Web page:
Shaken, the company gathered in the kitchen after cleaning up the warehouse. Living near the docks meant trap doors for disposing of bodies when necessary, but there had never been an assault in their own home. Virgil, as luck would have it, had been spared the assault, asleep in Laura’s arms down at Madame Lil’s that night.
Fingering the pile of amulets on the table, Malan brooded. The eye sigil of the Hand all right …. But the grandmaster near Qintarra had claimed he would call off the assassin cult hired by the Dark Elves. A splinter faction?
He looked over at Dante. “I dislike resorting to black necromancy, Dante, but I need some answers. Raise one of the intruders.”
Some while later, Malan had the beginning of an answer. Apparently their journey to the Wheel Clan had been noticed by a die-hard cell of the Hand; the party was closer to locating the Black Mountain dwarves than they had known. It was time to visit the Old Man of the Mountains again, the spiritual head of the assassin cult from whom they had once taken Ariel.
Chapter 3: Afterword: The blessing is taken from a Navaho prayer.
Attaching a Looking Glass scope onto his weapon, Dante wondered aloud: "Why don't I just put a round into that punkinhead where it'll do the most good?"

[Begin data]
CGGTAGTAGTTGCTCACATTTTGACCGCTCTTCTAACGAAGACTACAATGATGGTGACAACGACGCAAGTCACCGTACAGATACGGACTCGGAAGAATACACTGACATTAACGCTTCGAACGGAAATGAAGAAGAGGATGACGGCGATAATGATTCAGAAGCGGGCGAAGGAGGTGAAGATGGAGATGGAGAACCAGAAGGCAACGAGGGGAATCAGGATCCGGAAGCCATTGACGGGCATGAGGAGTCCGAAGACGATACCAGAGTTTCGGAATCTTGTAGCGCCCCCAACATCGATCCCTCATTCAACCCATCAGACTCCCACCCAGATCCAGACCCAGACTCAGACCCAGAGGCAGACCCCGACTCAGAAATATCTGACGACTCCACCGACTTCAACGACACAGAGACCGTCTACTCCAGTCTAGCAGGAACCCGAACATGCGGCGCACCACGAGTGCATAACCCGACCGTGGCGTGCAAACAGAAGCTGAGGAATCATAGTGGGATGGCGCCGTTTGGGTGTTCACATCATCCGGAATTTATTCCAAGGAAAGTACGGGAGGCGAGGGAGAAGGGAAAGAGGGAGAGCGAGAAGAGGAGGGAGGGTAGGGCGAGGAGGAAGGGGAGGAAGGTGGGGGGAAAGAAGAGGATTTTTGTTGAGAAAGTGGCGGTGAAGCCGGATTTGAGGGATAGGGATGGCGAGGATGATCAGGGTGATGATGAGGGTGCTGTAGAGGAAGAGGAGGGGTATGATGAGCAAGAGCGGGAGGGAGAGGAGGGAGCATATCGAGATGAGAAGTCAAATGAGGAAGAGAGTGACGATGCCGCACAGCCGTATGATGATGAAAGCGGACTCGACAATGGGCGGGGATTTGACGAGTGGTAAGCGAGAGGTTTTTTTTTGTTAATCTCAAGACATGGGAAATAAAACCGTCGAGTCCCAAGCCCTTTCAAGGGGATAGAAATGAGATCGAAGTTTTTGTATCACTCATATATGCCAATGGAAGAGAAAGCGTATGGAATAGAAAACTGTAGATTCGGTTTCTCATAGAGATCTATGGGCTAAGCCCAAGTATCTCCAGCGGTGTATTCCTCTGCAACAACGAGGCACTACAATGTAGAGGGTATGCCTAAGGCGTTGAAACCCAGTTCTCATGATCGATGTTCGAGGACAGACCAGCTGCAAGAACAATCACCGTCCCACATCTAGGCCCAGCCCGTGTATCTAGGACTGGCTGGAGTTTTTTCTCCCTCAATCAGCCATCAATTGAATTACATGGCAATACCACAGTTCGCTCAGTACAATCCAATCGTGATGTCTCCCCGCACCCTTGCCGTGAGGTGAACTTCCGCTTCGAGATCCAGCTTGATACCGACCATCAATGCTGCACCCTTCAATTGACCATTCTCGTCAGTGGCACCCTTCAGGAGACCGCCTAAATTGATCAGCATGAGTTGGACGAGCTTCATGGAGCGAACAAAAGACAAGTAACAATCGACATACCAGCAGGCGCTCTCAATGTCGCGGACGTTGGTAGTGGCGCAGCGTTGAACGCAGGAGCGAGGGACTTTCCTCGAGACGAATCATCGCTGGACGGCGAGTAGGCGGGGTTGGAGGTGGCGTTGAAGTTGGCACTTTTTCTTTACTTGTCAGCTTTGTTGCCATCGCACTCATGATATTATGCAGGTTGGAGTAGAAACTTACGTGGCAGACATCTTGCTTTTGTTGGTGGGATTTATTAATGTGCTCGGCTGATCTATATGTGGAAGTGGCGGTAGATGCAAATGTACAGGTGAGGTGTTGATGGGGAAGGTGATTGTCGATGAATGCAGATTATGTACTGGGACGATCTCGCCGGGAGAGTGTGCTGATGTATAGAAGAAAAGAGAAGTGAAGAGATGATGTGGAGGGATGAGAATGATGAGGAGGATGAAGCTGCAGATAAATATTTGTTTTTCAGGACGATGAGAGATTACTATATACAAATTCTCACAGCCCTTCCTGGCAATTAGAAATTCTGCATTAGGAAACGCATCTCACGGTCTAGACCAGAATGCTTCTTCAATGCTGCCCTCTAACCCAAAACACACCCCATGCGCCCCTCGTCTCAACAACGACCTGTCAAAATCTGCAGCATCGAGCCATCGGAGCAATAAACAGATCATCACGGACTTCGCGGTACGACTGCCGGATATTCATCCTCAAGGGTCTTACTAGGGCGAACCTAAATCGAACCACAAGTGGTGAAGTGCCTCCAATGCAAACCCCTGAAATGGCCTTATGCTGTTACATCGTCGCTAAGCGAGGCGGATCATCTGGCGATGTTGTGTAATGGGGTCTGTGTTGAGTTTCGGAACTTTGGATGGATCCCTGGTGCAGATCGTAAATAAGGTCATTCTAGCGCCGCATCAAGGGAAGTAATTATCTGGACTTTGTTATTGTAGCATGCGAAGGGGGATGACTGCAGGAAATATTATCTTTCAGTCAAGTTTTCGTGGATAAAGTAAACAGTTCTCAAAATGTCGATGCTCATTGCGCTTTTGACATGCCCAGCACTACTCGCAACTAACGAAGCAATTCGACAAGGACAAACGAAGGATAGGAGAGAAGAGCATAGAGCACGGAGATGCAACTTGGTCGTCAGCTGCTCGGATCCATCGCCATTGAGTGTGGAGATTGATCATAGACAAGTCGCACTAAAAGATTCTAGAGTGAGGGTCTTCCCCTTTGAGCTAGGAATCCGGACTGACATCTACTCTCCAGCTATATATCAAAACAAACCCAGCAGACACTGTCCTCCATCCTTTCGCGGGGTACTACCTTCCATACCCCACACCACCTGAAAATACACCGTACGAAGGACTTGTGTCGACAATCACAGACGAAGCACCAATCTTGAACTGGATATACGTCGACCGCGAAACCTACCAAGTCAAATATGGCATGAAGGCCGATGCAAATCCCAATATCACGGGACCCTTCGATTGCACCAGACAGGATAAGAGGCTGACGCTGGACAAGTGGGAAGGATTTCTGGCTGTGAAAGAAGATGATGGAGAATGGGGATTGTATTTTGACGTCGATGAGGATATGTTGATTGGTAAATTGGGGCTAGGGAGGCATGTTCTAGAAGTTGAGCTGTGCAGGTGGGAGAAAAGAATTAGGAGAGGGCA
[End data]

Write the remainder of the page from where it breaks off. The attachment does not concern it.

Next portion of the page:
Virgil reached out to push the barrel down. "Put the bloody rifle away, Dante. That's not our way and you know it. Besides, Mal wants to question him first."
Smythe crouched amid the bamboo on the hillside, watching Wetherby walk slowly toward what was to all appearances an old blind hermit working outside his hut. Malan was unarmed except for a pouch slung over his shoulder. The hermit suddenly straightened, back still turned to the company. Smythe felt a chill as he realized the Old Man of the Mountains could not only sense Malan's approach but the watchers as well. What must it be like, Smythe wondered; to see in a globe in all directions at once. The hermit saw with eyes other than flesh.
As he walked toward the old man in the garden, Malan had to admit that the assassin leader had chosen a beautiful land in which to hide. The limestone karst mountains wound to the horizon, with forests clinging to them like moss. The party had hiked past spectacular waterfalls on their passage through the Grey Mountains. Raven had had them meditate under a smaller branch of the waterfalls, assuring them the river striking the crown of their heads was increasing their mana.